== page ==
Doctrinal Divinity

Doctrinal Divinity

by John Gill
     
 

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In Doctrinal Divinity, 18th century Baptist apologist John Gill presents a robustly Calvinist system of theology. Gill aims to develop a way of understanding and speaking about God, namely, a way to make sense of God's nature and works. To set the foundation for this project, Gill first discusses the evidence for God's existence and then moves on to establish the…  See more details below

Overview

In Doctrinal Divinity, 18th century Baptist apologist John Gill presents a robustly Calvinist system of theology. Gill aims to develop a way of understanding and speaking about God, namely, a way to make sense of God's nature and works. To set the foundation for this project, Gill first discusses the evidence for God's existence and then moves on to establish the Divine authority of Scripture. Gill then explores God's characteristics in light of God's covenant with the chosen elect. Gill provides a Reformed perspective on the three-person Godhead, ultimately arguing for "the plurality of the Trinity in the unity of the Divine." Several sections of Doctrinal Divinity are devoted to the purpose of Christ and the role of God's grace. The book concludes with a discussion of the final predicament of man. Gill relies heavily on Biblical passages but also cites relevant literature from ancient poets and Greek philosophers. Since Gill's style is both narrative and exegetical, Doctrinal Divinity offers an engaging read for all audiences.

Emmalon Davis
CCEL Staff Writer

This edition features an artistic cover, a new promotional introduction, an index of scripture references, links for scripture references to the appropriate passages, and a hierarchical table of contents which makes it possible to navigate to any part of the book with a minimum of page turns.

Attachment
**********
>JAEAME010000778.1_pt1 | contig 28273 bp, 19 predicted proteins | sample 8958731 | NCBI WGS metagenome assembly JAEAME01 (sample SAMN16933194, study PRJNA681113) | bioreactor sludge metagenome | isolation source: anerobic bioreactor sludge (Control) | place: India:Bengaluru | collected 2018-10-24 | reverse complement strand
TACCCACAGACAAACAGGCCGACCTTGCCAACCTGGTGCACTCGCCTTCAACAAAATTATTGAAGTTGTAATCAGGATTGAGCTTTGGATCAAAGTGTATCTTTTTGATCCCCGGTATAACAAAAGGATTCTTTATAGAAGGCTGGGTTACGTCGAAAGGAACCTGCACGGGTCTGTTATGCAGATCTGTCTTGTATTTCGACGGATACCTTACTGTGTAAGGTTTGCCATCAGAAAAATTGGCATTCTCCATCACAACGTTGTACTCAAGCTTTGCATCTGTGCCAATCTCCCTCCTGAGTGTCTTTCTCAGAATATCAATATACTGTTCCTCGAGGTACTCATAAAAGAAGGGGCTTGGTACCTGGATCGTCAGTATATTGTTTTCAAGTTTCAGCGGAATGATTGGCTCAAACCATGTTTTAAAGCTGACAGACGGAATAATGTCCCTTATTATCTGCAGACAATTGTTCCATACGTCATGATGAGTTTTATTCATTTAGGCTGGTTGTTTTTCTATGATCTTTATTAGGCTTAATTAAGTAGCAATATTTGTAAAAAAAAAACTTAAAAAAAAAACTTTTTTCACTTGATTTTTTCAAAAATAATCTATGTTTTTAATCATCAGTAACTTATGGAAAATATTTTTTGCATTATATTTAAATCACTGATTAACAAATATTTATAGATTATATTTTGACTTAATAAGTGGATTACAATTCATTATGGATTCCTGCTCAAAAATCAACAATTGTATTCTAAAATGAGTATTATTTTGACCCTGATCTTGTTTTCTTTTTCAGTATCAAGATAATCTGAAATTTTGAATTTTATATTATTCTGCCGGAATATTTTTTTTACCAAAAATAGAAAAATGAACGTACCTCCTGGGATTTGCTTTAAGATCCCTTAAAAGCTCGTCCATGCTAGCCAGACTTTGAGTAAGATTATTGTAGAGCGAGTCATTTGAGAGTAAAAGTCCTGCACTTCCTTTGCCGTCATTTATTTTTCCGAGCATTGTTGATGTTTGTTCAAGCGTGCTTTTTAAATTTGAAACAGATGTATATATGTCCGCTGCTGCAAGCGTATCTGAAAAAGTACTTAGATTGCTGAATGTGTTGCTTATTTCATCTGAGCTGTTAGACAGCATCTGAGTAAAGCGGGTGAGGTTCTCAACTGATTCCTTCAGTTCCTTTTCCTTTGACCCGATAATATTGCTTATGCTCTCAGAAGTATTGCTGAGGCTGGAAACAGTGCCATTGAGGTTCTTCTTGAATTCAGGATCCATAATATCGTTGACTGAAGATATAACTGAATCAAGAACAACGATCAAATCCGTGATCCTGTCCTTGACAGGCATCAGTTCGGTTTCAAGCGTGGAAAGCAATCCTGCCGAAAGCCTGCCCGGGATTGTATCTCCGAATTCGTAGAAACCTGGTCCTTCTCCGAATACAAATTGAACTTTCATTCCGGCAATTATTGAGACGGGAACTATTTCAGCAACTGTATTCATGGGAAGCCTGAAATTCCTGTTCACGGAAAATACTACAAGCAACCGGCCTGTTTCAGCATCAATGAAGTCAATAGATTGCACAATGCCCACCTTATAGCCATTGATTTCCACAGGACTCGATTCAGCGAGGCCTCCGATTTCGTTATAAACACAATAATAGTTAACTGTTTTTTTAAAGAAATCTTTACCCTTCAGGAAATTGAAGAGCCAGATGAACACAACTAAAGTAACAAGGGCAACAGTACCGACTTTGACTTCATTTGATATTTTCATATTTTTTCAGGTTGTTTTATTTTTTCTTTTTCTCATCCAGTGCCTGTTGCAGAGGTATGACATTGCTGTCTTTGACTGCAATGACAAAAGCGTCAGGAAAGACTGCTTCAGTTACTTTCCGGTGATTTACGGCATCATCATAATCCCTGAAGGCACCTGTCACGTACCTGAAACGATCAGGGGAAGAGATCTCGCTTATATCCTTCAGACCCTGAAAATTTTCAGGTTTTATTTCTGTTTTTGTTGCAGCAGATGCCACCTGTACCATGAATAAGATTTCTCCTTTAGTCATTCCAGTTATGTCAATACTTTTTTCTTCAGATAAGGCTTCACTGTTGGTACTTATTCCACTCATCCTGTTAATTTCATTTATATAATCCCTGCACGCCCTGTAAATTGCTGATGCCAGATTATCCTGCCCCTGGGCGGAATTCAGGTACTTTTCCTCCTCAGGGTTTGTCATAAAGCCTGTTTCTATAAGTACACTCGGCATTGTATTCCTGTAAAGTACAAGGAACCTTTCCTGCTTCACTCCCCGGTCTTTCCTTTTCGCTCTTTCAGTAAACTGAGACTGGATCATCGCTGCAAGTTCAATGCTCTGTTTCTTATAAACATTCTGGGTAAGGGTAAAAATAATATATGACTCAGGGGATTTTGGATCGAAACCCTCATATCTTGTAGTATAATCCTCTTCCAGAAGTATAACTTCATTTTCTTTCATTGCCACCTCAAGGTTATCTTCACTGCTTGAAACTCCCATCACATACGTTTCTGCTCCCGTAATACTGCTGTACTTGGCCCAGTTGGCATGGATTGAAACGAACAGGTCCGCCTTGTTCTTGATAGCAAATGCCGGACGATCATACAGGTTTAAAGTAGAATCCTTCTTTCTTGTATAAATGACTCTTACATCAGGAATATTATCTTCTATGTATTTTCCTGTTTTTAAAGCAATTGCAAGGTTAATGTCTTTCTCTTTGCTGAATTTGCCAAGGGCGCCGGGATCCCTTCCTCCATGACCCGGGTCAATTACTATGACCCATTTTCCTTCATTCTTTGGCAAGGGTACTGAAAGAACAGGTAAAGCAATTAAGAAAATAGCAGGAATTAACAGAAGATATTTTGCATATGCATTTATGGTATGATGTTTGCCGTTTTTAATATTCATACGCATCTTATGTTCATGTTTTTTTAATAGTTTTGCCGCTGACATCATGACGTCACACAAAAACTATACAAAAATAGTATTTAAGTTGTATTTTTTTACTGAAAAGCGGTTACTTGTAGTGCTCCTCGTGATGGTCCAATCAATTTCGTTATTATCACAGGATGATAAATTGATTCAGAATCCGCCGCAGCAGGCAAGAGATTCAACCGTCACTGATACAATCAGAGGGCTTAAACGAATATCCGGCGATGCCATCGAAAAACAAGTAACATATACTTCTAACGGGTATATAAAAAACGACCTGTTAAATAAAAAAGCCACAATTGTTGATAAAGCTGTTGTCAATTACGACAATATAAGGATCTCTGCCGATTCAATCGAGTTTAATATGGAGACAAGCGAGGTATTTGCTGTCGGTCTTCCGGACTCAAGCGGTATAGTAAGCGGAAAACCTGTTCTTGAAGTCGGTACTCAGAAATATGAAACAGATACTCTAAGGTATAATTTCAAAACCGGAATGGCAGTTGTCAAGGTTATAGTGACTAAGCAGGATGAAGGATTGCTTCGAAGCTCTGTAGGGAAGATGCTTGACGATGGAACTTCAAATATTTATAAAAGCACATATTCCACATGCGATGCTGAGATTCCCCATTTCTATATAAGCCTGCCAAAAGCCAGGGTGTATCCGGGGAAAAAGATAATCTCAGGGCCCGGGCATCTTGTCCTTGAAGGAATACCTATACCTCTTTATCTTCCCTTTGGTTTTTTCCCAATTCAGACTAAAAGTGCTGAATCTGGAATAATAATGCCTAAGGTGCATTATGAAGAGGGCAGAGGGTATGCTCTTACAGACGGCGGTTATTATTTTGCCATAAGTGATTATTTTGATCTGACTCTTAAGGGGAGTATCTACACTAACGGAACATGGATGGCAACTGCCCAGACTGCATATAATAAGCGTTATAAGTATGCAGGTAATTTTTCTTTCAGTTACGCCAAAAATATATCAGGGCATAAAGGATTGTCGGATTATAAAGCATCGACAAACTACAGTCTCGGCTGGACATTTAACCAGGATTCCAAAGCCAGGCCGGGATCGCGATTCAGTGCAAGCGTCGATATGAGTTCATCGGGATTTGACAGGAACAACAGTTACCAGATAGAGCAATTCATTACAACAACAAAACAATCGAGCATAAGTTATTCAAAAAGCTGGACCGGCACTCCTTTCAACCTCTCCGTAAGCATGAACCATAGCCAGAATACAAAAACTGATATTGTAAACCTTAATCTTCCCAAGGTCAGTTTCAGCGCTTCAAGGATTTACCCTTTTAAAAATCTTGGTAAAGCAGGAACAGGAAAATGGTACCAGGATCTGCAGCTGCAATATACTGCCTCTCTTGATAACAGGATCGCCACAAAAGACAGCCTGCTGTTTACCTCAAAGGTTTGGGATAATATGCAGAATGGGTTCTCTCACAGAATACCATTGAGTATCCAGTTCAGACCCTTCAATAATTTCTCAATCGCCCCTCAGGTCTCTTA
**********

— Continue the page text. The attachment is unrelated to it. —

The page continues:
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Product Details

ISBN-13:
2940013050945
Publisher:
Christian Classics Ethereal Library
Publication date:
08/25/2011
Sold by:
Barnes & Noble
Format:
NOOK Book
File size:
6 MB

Meet the Author

John Gill - (1697 - 1771), English Baptist, Biblical scholar, staunch Calvinist
John Gill was born November 23, 1697 in Kettering, Northamptonshire. In his youth, he attended Kettering Grammar School, mastering the Latin classics and learning Greek by age eleven. The young scholar continued self-study in everything from logic to Hebrew. His love for Hebrew would follow Gill throughout his life.

At the age of about twelve, Gill heard a sermon from his pastor, William Wallis, on the text, "And the Lord called unto Adam, and said unto him, where art thou?" (Genesis 3:9). The message stayed with Gill and eventually led to his conversion. It was not until seven years later that young John made a public profession when he was almost nineteen years of age.

His first pastoral work was as an intern assisting John Davis at Higham Ferrers in 1718 at age twenty one. He was subsequently called to pastor the Strict Baptist church at Goat Yard Chapel, Horsleydown, Southwark in 1719. In 1757, his congregation needed larger premises and moved to a Carter Lane, St. Olave’s Street, Southwark. His pastorate lasted 51 years. This Baptist Church would later become the Metropolitan Tabernacle pastored by Charles Spurgeon. During Gill's ministry the church strongly supported the preaching of George Whitefield at nearby Kennington Common.

In 1748, Gill was awarded the honorary degree of Doctor of Divinity by the University of Aberdeen.

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